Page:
In Reply: Dr Pitrou raises several important points related to the abstraction of articles in our systematic review that concern the interrater reliability of the extracted information. Pitrou suggests that to train the abstractors, the modified Best Evidence in Medical Education abstraction form could have been tested on a random selection of articles. She asks whether κ coefficients were calculated to assess interrater agreement of abstractions and if more details concerning consensus adjudication could be provided. We agree that training raters to use an abstraction form is a critical initial step in the process of developing and using an abstraction form. All authors did abstract a random group of articles using an initial version of the modified Best Evidence in Medical Education form. Differences in abstraction were reviewed, and the form was iteratively revised to clarify ambiguous items. Additionally, we created and used a coding manual that defined each of the abstraction items. We agree with Pitrou that quantitative assessment of interrater agreement is important. However, because 2 authors (J.K. and K.H.) abstracted every article and reviewed each abstraction together, and all differences were discussed until agreement was reached, we did not calculate κ scores. In the rare instances when agreement could not be reached, a third author (E.H.) reconciled these.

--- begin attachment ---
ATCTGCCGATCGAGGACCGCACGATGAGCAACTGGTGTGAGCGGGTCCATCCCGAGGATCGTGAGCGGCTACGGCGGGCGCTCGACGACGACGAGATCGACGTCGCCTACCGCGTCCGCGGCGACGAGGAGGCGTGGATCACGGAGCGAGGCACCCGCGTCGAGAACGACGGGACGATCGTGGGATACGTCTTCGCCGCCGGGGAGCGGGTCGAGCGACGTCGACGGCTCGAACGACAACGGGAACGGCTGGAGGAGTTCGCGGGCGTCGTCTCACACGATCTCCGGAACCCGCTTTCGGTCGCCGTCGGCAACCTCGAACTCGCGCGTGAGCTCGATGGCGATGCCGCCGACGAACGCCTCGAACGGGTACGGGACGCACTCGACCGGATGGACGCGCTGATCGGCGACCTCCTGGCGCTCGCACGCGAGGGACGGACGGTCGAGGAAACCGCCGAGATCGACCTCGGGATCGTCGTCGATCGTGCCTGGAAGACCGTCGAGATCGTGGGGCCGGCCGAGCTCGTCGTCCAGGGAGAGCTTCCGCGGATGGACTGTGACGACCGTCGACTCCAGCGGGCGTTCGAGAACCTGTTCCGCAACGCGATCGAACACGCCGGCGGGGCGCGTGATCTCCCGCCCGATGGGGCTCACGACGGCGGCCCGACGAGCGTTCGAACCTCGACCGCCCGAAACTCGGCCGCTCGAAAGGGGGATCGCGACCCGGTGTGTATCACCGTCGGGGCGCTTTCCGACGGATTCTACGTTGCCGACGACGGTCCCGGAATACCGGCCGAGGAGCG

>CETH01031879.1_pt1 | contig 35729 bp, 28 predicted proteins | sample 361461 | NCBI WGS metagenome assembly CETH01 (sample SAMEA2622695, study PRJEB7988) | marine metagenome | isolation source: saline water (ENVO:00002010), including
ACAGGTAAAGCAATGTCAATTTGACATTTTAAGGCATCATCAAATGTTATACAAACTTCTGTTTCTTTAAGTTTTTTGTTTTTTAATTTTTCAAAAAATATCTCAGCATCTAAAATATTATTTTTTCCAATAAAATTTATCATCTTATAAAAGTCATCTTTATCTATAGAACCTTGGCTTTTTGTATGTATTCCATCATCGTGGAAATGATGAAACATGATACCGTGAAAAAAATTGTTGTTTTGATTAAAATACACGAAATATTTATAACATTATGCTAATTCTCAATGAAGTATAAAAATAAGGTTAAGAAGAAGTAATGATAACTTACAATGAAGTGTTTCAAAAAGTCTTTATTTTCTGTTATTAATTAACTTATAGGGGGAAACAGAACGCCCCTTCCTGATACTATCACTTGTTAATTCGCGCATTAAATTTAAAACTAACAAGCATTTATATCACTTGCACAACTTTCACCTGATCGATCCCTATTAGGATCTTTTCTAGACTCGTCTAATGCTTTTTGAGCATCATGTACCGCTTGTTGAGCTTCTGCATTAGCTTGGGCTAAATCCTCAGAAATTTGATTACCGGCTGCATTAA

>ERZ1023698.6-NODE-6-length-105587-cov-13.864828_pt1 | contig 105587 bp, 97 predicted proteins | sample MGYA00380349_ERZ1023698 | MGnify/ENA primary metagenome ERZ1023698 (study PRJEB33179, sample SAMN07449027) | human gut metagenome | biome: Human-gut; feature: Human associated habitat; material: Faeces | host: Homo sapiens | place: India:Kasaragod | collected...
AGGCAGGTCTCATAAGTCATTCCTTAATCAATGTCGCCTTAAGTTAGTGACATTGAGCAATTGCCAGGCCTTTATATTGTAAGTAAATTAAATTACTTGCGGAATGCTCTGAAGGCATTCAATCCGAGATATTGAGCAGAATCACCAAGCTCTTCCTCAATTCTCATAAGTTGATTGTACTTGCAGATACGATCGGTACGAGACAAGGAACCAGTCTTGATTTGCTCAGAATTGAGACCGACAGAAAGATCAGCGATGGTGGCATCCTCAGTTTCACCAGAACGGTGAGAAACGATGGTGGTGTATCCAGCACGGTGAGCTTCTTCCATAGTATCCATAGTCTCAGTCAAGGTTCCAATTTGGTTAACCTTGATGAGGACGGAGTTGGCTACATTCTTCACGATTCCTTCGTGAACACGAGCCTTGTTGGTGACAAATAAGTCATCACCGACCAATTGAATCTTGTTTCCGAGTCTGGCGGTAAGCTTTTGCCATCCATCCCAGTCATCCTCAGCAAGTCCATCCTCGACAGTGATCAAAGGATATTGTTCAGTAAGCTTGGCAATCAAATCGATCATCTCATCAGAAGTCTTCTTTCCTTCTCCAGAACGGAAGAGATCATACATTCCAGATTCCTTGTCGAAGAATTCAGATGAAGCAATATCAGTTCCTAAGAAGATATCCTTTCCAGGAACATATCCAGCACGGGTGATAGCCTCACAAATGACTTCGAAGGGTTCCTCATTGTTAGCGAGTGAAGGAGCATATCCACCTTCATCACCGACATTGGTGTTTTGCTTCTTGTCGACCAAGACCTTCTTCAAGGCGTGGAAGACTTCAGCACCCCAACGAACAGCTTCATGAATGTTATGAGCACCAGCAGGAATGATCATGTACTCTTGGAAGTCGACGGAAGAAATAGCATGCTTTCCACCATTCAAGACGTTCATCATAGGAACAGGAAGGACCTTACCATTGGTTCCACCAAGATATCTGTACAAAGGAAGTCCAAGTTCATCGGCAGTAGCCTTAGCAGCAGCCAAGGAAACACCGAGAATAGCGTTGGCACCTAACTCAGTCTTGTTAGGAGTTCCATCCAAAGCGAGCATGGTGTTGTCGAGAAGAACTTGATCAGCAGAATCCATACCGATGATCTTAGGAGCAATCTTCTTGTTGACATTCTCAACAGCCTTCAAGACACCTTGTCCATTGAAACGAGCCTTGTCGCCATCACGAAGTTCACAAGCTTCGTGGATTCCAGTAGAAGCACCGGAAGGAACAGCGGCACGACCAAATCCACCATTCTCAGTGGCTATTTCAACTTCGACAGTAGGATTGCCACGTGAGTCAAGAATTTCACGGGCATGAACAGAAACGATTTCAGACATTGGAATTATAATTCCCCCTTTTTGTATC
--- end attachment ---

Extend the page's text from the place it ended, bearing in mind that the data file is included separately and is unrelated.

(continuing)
Kogan JR, Holmboe E, Hauer KE. Tools to Assess Clinical Skills of Medical Trainees—Reply. JAMA. 2010;303(4):331-332. doi:10.1001/jama.2010.21